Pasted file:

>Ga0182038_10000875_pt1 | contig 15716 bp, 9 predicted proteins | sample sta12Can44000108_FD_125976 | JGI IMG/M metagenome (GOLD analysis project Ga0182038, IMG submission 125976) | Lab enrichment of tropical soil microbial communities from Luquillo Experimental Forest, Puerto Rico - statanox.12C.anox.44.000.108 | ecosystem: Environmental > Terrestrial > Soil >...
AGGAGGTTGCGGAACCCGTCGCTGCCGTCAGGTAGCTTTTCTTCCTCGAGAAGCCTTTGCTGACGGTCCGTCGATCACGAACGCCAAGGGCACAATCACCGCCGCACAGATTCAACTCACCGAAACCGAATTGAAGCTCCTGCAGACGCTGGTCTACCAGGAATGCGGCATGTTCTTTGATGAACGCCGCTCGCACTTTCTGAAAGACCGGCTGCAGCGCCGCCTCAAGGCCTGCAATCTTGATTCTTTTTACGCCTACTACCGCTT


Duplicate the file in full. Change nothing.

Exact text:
>Ga0182038_10000875_pt1 | contig 15716 bp, 9 predicted proteins | sample sta12Can44000108_FD_125976 | JGI IMG/M metagenome (GOLD analysis project Ga0182038, IMG submission 125976) | Lab enrichment of tropical soil microbial communities from Luquillo Experimental Forest, Puerto Rico - statanox.12C.anox.44.000.108 | ecosystem: Environmental > Terrestrial > Soil >...
AGGAGGTTGCGGAACCCGTCGCTGCCGTCAGGTAGCTTTTCTTCCTCGAGAAGCCTTTGCTGACGGTCCGTCGATCACGAACGCCAAGGGCACAATCACCGCCGCACAGATTCAACTCACCGAAACCGAATTGAAGCTCCTGCAGACGCTGGTCTACCAGGAATGCGGCATGTTCTTTGATGAACGCCGCTCGCACTTTCTGAAAGACCGGCTGCAGCGCCGCCTCAAGGCCTGCAATCTTGATTCTTTTTACGCCTACTACCGCTT